Senate President Bukola Saraki said on Saturday that Nigerian senators have expressed strong reservations about President Muhammadu Buhari’s failure to properly communicate his administration’s plan to spend $1 billion on arms procurement.
“Just few days ago, the issue of providing funding for the purchase of security equipment was in the news. In a good environment, such an issue needed to have been discussed with lawmakers,” The Nation quoted Mr Saraki as saying at a retreat for lawmakers in Jos Saturday. “Already, some senators are angry.”
Mr Saraki said some lawmakers have already taken a position out of anger that they were not consulted before the $1 billion expenditure was made public. Two senators told PREMIUM TIMES in separate interviews Sunday that they queue behind the senate president.
Defence Minister Mansur Ali disclosed last week that Mr Buhari had approved new expenditure for arms and other equipment for the country’s security agencies to the tune of $1 billion.
The announcement elicited mixed reactions from administration’s supporters and critics.
Supporters hailed the president for taking the measure to stymie alarming level of insecurity in the country. But critics, especially opposition voice like Ayo Fayose, dismissed the announcement as a political gimmick the president hatched to amass campaign war chest in 2019.
The president has not said whether he will seek reelection, but his moves over the past few months have continued to point towards that direction.
When members of the National Executive Council initially announced the plan to spend $1 billion on arms procurement in December, they said the money would be drawn from excess crude account and would be targeted at neutralising Boko Haram.
But critics questioned the motive, and Mr Fayose, Ekiti State Governor, said the plan was lopsided and warned that there would be a serious backlash should any money be drawn from excess crude accounts without the approval of all states.
““Every state has its own peculiarities in terms of security. Ekiti has hunger haram where hunger is catching people everywhere. A lot of people are being kidnapped daily,” Mr Fayose said in December. “They either vote money for me from the $1 billion or we share the money for everyone to go and solve their problem. I have challenges and I have to be left to handle my challenges. They should give me Ekiti money.”
But Zamafara State Governor, Abdulaziz Yari, fired back at the time, saying Mr Fayose could no longer stop the process because a decision had already been taken.
“The number present was 32, so if someone who was not in attendance said he has his own way of where he wants things to go. We have the majority and there is no minority opinion. We look at our country, Nigeria first before any politics,” Mr Yari said.
The account is operated by all the three tiers of government, and the consent of each tier is required to draw deplete it. The fund is shared according to the Nigerian revenue sharing formula of 52.68 per cent to federal government; 26.72 per cent to states; and 20.60 per cent to local government areas.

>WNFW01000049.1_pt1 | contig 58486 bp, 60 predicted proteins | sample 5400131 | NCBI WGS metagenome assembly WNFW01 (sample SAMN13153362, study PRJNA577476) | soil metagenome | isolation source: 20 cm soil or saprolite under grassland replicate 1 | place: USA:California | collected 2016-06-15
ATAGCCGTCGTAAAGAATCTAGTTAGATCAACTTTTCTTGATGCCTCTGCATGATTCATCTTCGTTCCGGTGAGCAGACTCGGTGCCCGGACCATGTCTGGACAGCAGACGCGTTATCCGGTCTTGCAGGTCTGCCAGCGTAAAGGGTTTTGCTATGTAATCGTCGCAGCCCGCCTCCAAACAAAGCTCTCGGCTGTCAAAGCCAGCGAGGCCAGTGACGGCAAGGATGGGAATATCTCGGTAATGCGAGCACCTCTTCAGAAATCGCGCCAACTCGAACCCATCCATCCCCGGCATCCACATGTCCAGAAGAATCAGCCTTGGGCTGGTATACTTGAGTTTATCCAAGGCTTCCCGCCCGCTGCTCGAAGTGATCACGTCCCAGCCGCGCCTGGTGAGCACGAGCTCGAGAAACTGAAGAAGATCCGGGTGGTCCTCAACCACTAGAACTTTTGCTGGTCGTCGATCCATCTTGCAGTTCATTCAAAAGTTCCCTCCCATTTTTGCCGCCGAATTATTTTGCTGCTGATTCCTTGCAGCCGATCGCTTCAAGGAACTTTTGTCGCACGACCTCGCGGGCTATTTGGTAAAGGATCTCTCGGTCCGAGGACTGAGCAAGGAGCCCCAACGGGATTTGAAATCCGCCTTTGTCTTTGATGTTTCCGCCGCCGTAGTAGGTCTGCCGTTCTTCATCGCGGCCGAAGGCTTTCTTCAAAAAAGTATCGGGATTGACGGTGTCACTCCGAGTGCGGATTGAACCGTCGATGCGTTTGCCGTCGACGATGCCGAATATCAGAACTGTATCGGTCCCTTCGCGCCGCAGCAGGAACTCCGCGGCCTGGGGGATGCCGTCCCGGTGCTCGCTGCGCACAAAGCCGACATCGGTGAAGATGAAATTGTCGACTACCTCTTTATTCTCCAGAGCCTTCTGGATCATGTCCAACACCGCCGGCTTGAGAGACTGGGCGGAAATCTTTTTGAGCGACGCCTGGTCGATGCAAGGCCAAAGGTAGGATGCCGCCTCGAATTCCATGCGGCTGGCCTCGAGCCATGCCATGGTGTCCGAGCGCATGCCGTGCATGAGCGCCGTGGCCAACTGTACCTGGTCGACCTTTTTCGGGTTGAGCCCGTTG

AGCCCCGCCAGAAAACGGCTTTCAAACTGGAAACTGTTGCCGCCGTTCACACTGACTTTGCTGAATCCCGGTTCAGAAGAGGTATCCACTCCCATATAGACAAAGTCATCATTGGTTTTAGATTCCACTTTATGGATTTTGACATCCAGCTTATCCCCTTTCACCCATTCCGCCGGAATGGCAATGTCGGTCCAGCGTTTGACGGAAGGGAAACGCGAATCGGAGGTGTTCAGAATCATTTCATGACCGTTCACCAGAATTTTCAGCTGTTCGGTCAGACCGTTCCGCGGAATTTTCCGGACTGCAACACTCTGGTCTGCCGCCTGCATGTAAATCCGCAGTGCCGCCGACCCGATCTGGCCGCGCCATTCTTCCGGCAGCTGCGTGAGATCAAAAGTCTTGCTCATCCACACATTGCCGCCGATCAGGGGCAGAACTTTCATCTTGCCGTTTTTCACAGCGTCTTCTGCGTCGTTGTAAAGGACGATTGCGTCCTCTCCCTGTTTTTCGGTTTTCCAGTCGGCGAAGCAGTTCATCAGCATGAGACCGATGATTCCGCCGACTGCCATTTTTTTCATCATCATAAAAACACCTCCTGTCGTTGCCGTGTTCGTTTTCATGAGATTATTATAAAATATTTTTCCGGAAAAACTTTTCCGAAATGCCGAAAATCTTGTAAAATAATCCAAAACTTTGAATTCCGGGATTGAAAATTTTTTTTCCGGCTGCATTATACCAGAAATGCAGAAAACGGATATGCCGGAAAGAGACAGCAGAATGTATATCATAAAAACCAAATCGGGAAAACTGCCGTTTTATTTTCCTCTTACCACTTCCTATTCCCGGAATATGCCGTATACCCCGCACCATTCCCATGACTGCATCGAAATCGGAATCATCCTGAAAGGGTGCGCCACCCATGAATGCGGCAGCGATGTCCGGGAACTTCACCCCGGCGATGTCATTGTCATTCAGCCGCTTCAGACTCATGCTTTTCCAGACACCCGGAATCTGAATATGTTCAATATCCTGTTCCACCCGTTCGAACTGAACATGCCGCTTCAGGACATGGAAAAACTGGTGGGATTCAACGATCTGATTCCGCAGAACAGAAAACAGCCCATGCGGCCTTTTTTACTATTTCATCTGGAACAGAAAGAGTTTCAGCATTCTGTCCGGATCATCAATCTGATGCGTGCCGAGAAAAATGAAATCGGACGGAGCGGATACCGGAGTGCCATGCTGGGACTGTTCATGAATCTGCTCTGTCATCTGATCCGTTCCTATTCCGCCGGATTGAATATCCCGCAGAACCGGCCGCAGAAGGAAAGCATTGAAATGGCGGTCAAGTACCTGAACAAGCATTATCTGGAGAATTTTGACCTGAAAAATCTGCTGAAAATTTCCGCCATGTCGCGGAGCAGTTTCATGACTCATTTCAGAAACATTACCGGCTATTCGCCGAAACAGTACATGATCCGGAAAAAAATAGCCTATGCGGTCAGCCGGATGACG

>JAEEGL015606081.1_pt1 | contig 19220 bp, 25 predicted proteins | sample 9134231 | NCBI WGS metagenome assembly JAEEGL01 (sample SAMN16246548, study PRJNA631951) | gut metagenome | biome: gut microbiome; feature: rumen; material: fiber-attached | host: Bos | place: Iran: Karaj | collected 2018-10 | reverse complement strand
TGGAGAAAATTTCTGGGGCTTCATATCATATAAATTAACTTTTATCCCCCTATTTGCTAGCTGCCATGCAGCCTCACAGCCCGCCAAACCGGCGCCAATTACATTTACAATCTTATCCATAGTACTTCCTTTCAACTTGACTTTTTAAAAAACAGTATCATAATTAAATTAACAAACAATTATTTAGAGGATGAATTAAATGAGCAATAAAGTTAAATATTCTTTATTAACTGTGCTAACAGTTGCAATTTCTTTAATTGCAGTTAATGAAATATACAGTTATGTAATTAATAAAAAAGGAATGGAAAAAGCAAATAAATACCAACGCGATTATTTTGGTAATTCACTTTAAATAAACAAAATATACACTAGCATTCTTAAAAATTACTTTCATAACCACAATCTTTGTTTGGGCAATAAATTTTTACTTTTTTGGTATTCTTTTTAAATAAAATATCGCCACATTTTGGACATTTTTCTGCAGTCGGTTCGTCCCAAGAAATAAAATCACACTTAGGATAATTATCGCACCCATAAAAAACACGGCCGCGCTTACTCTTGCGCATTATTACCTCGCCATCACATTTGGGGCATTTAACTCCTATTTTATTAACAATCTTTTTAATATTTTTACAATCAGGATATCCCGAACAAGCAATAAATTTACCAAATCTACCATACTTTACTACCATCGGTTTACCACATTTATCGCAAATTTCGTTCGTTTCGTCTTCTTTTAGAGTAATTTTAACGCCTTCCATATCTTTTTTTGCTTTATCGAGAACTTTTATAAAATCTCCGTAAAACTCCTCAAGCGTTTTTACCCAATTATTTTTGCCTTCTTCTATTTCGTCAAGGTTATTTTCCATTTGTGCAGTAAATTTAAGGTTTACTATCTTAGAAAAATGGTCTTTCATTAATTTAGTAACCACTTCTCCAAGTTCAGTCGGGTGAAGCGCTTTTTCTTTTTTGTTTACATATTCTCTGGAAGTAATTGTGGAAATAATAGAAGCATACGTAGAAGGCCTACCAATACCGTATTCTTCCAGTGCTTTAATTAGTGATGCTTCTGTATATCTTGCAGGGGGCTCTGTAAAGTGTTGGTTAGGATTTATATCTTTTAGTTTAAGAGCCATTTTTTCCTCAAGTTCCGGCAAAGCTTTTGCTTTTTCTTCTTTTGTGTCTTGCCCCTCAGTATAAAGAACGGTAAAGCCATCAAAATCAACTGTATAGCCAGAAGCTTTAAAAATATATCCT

When Mr Ali announced the planned withdrawal at the end of the Federal Executive Council meeting last Wednesday, he didn’t clarify whether the money would be drawn from excess crude account or other revenue streams.
Garba Shehu, a spokesperson for the president, said earlier this week that the government planned to write to lawmakers for approval.
But Mr Saraki decried the government’s action, saying the National Assembly should have been consulted before the announcement was made.
“They said they were not consulted by the executive before such a decision was taken,” Mr Saraki said according to The Nation. “Some people have already taken position because they were not consulted. That is why I stressed the issue of collaboration between the two arms. The issue of engagement is important.”
Neither Mr Shehu nor his colleague in the State House media office, Femi Adesina, responded to PREMIUM TIMES’ requests for comments about Mr Saraki’s complaints.
Odilim Enwagba, an economic analyst, said lawmakers have a right to complain because they have a role to play.
“Even if the money is to be taken from the excess crude accounts, the National Assembly will still need to appropriate the federal government’s share of the $1 billion before it could be spent,” Mr Enwagbara said. “That should be somewhere around 52 per cent according to revenue sharing principles.”
Mr Enwagbara recalled that when former President Goodluck Jonathan wanted to upgrade security equipment in 2014, he wrote to the National Assembly, even though the loan would be in form of equipment supplies and not in cash.
Mr Jonathan got the Senate approval in September 2014, despite strong opposition from the All Progressives Congress which said approving such loans for “an incompetent and massively corrupt administration can only encourage more incompetence and corruption.”
Lawmakers were divided when the matter came up for debate at the House of Representatives in February.
While members from the South-south argued that the 13 percent derivation component of the $1 billion must be set aside before the rest could be spent on security; others from the north argued that the issue of Boko Haram is a national malaise that should be confronted in unison.